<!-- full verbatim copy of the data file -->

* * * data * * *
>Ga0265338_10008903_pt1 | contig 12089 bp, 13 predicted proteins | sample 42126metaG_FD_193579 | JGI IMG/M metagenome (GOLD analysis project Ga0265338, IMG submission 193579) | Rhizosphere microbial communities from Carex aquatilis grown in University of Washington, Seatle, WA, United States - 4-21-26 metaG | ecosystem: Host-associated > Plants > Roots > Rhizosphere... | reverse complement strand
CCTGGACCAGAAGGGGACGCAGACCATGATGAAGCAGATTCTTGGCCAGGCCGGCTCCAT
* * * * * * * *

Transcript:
>Ga0265338_10008903_pt1 | contig 12089 bp, 13 predicted proteins | sample 42126metaG_FD_193579 | JGI IMG/M metagenome (GOLD analysis project Ga0265338, IMG submission 193579) | Rhizosphere microbial communities from Carex aquatilis grown in University of Washington, Seatle, WA, United States - 4-21-26 metaG | ecosystem: Host-associated > Plants > Roots > Rhizosphere... | reverse complement strand
CCTGGACCAGAAGGGGACGCAGACCATGATGAAGCAGATTCTTGGCCAGGCCGGCTCCAT